If anything, the jokes can make the darkness even more disturbing.

The following sequence from Lenny proves the point.

It takes a typical stand-up subject – pioneered by controversial ‘60s comic Lenny Bruce – about cheating on your girlfriend, and intersperses it with talking head footage that exposes the sad truth behind the punchlines.

It doesn’t make the gags any less funny, or the film any less moving – get the balance between chuckles and sobs right, and you’ll have a hit on your hands.

Real Life : As part of our School Of Comedy day, we were given a tutorial by Micky Flanagan on the dos and don’ts of stand-up. Advice included

Do - “Make sure you start strong and end clearly – try and get the audience onside straight away.”

Don’t – “Get onto the stage and start crying and apologising before curling up into the foetal position, gently sobbing to yourself and murmuring your mother’s name over and over again .”

Okay, we may have made that second one up, but, by this point, that’s pretty much what we felt like doing.

That is, until we sat down and started to write our jokes.

After about half an hour of scrawling one-liners onto the back of our hand, we realised that, no matter how disturbing our eventual performance could end up being, if we managed to get at least three gags out before collapsing, we might do okay.

At least, that’s what we kept mumbling to ourselves as the performance time got closer and closer...

Next: The Performance


Seen In: Man On The Moon, Funny People

The Movies:
This one is easily as important as the jokes. If you want to make a stand-up movie you need to decide early how you’re going to film the routine.

Because if a stand-up is only as good as his last joke, a stand-up movie is only as good as its last routine.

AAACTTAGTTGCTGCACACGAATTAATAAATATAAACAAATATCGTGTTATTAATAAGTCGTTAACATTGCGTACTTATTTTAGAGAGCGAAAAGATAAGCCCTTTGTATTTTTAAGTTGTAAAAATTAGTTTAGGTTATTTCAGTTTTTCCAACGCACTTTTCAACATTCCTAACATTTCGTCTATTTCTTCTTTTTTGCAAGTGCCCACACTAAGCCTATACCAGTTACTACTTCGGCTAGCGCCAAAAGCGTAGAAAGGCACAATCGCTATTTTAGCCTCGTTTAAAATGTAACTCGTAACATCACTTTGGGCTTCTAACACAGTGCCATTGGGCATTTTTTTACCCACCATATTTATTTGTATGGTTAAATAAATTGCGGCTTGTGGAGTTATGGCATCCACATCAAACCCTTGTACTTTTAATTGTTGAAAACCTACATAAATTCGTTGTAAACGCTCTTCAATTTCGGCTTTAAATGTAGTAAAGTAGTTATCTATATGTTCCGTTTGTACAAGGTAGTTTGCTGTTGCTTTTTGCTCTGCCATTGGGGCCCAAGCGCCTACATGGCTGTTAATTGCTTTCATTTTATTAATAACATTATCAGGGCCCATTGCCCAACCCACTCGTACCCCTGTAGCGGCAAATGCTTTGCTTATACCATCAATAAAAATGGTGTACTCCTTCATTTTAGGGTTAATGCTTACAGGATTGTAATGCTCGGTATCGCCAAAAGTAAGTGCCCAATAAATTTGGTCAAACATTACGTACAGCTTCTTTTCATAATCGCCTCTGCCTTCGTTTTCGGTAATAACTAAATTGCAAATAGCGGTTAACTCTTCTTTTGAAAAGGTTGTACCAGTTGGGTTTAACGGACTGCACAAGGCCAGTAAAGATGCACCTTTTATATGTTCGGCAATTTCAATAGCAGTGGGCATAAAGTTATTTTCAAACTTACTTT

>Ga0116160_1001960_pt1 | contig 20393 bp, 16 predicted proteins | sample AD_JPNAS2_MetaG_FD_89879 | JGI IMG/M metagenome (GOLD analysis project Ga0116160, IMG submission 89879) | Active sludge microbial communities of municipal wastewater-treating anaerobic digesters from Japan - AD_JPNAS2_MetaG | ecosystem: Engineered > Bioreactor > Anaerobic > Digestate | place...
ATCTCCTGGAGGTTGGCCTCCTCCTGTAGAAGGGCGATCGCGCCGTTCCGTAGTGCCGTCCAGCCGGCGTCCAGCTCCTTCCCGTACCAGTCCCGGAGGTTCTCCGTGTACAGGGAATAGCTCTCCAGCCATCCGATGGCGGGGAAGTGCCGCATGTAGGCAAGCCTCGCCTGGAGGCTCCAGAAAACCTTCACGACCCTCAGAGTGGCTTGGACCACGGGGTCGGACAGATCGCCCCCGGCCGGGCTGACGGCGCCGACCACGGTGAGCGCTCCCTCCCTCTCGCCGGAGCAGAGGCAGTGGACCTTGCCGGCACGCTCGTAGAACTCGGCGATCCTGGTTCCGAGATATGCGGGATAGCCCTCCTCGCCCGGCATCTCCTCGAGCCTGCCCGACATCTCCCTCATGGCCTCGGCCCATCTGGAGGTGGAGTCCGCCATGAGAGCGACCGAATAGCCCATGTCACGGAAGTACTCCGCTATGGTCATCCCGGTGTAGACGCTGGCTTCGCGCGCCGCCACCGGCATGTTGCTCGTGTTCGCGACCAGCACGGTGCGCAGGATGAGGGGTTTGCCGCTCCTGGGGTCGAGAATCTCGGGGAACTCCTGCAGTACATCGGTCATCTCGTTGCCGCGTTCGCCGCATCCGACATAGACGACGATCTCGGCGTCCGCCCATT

Milos Forman knew this when he set out to make Man On The Moon.

Check out the trailer below to catch glimpses of all the different styles of routine covered by his brilliant Andy Kauffman biopic.

Moon managed to put all of Andy’s most famous routines on-screen without ever stylistically repeating itself; no mean feat.

If you want to make a stand-up movie, whether it’s a biographical adaptation or a brand-new creation, you have to decide how to express your lead’s on-stage persona in a way that’s cinematically compelling.

Performing a routine in front of a camcorder just won’t cut it, we’re afraid.

Real Life:
The moment had arrived. Sean from 6music had performed his set, Minnie from Live At Studio 5 had performed hers. And, by this point, we were pretty sure the audience was tired of media folk getting in the way of the actual comedians.

We turned to the PR in charge of the event, to explain that, although we understand it’s probably a bit late to be pulling out, we’ve changed our mind and if they wouldn’t mind finding a replacement we’d be very...